One of my three small boys usually wakes when I do, so I deposit him in our bedroom with his Mum before leaving.
The drive to work takes half an hour. I have coffee on the go.
Beaumont Hospital beckons on a Monday morning where we start the week with a multidisciplinary team (MDT) meeting to discuss colorectal cancer cases.
As part of the Dublin North East Hospital Group, we’re responsible for treating rectal cancer in an area with a large catchment population.
As a result, a substantial number of cancer cases are discussed at the MDT where the focus is on how best to manage and treat patients.
Recently the Bons became the first private hospital in Ireland to attain JAG (joint advisory group) accreditation, formal recognition that an endoscopy department is operating to the highest standards; and many of these cases are discussed also. Within the Group, I look after patients with large rectal polyps.
I trained in the US in a procedure called TAMIS (transanal minimally invasive surgery) and I manage these lesions often identified by screening colonoscopy.
Inpatient consults are part of the morning agenda.
I see patients with inflammatory bowel disease (IBD), ulcerative colitis (chronic inflammation that causes damage to the colon) and Crohn’s disease (inflammation that can occur anywhere in the digestive tract).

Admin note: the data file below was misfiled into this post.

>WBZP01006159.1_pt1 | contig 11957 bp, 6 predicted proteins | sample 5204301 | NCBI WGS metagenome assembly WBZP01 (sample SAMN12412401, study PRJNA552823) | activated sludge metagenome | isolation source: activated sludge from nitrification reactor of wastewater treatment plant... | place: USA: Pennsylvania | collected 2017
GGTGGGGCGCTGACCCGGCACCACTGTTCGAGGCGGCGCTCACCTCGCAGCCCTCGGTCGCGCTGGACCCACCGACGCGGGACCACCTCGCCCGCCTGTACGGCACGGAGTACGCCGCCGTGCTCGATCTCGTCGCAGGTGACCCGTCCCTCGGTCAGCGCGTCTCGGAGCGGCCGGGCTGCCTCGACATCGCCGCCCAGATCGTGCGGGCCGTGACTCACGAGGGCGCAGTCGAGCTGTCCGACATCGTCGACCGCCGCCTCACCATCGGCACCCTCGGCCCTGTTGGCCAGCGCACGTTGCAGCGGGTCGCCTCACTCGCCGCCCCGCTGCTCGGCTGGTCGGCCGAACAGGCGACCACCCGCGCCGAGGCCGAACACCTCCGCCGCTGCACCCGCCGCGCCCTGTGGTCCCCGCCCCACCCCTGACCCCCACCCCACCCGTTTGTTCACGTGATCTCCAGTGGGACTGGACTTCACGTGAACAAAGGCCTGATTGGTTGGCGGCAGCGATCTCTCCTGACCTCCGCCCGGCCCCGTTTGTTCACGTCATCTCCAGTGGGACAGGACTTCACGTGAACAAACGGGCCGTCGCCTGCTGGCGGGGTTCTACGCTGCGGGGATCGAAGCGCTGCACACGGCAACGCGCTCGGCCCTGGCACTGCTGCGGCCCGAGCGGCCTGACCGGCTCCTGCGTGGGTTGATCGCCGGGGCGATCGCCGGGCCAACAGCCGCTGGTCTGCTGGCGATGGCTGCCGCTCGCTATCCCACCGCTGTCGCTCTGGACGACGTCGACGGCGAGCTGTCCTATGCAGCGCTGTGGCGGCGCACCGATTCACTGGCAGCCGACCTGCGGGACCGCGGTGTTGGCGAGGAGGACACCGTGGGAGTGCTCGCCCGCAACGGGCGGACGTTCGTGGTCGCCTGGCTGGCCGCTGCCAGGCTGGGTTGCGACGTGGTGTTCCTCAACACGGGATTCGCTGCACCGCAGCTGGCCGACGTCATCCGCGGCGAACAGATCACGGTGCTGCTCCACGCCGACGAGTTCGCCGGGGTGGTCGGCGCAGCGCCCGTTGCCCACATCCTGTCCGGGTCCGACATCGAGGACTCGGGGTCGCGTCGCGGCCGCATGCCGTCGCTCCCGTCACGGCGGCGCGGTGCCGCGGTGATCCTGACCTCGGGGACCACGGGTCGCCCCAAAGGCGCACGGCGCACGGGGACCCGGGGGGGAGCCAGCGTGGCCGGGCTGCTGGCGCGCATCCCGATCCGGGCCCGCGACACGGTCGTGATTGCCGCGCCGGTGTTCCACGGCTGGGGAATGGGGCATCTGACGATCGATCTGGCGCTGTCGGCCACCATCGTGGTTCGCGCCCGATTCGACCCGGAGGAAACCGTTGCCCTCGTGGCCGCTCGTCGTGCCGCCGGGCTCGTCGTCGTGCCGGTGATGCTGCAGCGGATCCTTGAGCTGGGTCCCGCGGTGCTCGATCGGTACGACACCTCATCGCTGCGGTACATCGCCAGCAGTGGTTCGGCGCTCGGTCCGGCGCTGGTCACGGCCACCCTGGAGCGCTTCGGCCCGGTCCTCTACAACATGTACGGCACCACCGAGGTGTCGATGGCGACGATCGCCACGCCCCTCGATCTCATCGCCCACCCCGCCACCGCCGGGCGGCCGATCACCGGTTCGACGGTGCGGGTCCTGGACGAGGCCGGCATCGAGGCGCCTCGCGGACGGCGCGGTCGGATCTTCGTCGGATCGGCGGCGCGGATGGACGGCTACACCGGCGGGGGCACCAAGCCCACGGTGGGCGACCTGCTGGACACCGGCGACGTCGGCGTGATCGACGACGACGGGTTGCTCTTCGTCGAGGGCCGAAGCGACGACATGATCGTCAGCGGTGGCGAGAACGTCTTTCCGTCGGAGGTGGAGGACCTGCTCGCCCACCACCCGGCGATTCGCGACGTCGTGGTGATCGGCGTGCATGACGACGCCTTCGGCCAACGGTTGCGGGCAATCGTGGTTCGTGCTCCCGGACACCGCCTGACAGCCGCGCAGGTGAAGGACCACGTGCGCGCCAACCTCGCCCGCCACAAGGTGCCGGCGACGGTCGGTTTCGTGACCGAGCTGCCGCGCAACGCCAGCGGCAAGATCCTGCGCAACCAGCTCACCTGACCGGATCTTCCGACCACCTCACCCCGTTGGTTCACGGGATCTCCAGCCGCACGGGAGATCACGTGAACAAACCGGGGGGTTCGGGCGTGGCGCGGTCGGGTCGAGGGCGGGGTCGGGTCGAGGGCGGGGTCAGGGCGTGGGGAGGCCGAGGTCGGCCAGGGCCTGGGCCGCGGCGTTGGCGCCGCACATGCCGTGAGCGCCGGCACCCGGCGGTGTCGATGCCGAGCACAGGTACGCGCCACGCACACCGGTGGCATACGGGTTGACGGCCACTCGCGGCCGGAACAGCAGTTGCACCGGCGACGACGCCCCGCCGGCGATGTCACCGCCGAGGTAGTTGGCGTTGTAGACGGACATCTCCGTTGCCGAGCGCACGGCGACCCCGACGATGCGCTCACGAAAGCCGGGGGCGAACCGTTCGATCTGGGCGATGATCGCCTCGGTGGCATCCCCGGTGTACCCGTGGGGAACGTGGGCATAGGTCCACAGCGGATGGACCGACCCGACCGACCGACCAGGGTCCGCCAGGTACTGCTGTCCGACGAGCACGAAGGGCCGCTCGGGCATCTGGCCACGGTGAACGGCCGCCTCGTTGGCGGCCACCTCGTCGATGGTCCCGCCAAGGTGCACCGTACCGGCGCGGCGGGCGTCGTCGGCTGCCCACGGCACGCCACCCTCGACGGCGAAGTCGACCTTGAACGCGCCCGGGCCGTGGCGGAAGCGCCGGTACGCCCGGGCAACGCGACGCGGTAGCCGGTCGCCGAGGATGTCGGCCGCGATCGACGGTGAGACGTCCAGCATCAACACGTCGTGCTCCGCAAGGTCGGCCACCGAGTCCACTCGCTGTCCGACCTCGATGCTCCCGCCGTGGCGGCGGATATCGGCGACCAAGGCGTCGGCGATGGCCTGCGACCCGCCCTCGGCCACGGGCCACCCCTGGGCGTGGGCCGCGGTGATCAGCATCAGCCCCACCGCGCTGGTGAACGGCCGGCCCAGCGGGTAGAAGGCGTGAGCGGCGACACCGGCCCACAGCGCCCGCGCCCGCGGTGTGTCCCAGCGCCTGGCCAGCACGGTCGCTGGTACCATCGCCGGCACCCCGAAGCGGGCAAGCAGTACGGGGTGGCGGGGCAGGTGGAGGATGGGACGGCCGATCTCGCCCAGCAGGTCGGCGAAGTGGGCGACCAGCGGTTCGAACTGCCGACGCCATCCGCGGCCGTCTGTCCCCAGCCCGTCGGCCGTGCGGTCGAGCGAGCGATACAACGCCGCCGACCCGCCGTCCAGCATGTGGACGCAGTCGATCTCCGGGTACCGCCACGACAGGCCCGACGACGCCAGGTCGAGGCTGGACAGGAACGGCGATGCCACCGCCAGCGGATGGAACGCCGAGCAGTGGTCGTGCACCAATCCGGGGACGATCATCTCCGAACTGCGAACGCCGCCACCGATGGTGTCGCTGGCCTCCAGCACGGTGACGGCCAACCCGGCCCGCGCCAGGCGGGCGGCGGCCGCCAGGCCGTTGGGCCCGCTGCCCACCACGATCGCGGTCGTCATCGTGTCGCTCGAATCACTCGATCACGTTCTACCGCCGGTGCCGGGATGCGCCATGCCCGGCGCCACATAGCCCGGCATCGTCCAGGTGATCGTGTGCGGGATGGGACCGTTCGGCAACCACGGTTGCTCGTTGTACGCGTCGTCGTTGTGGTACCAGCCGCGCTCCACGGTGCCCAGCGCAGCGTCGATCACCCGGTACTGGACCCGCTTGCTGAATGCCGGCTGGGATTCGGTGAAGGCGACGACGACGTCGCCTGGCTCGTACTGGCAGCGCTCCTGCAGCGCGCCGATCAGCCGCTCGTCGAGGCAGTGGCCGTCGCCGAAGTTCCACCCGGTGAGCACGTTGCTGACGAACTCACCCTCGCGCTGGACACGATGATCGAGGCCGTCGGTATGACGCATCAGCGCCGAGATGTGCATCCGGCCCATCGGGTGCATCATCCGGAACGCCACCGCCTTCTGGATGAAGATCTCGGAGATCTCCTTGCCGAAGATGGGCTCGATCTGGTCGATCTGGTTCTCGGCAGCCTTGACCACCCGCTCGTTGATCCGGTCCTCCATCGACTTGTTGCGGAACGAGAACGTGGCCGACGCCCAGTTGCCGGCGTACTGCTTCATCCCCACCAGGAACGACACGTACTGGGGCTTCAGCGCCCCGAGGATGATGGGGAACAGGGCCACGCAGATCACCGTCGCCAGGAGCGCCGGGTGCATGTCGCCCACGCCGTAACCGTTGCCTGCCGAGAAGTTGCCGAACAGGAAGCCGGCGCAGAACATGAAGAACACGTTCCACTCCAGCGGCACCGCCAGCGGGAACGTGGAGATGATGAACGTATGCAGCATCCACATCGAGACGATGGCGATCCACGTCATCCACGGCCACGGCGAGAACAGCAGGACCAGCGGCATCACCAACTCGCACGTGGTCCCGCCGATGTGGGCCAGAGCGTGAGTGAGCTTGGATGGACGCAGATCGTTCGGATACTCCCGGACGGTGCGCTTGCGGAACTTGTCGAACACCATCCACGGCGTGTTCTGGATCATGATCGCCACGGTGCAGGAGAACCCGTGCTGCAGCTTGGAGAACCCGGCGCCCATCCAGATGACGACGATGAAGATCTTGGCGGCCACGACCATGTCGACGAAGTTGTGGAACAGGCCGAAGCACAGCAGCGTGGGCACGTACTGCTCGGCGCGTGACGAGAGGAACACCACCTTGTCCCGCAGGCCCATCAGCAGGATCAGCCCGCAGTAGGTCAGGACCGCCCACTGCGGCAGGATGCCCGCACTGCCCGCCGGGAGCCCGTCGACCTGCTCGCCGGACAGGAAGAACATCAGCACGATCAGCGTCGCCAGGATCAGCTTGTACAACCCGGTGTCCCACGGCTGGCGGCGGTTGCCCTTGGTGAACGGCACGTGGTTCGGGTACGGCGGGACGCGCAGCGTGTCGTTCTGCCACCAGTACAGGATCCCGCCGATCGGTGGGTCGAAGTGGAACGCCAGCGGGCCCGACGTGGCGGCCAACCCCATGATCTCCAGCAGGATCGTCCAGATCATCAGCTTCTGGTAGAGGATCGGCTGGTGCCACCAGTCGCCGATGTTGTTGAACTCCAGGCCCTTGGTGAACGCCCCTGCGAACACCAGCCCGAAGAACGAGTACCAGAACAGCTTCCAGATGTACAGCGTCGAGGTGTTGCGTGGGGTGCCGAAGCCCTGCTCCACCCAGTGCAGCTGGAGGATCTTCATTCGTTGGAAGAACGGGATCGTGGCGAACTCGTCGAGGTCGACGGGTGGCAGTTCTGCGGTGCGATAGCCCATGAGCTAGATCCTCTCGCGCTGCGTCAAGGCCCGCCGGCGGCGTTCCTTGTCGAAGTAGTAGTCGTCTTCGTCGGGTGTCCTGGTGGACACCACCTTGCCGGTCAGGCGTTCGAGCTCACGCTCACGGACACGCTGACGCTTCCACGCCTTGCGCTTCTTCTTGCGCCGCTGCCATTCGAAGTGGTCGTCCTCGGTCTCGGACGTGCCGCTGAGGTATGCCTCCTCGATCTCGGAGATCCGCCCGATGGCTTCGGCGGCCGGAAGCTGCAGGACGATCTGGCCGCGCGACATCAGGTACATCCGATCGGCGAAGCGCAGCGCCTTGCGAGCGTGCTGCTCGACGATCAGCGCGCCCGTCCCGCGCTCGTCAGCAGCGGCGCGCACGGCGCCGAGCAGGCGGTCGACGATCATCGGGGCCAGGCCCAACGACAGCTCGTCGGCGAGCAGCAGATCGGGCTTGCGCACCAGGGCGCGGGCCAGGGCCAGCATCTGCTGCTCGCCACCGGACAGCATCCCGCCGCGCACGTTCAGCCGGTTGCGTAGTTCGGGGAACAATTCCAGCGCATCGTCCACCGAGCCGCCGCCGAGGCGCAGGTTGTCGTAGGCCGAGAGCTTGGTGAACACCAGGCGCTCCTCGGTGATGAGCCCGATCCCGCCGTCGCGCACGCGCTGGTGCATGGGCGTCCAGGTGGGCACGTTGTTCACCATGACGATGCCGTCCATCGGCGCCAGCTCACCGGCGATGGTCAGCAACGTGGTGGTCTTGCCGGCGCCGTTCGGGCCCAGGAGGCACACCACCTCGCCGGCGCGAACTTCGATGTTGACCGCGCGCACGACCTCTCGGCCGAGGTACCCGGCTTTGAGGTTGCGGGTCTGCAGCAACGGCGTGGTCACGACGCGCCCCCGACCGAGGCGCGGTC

I trained in IBD surgery at the Cleveland Clinic in the US and this is a large part of my practice.
On Fridays, I tend to operate on these and patients discussed at our MDT in Beaumont.
In 90% of these major procedures I perform laparoscopically (keyhole surgery) which leads to smaller incisions and shorter recovery times.
I have lunch with a colleague after tackling paperwork, such as reviewing referrals to my public and private clinic, prioritising urgent cases.
Monday afternoon is dedicated to surgery at the Bon Secours, including hernia operations and gallbladder surgery.
I also treat patients with proctology problems, such as haemorrhoids, fistulae and fissures.
These are rewarding cases, often with an immediate benefit to the patient.
I head home for dinner with my wife and hopefully in time to help put the kids to bed.
With three boys — a newborn, an 18-month-old, and a three-year-old — it’s a busy house.
John Burke, is consultant general and colorectal surgeon, at Bon Secours Hospital and Beaumont Hospital, Dublin.
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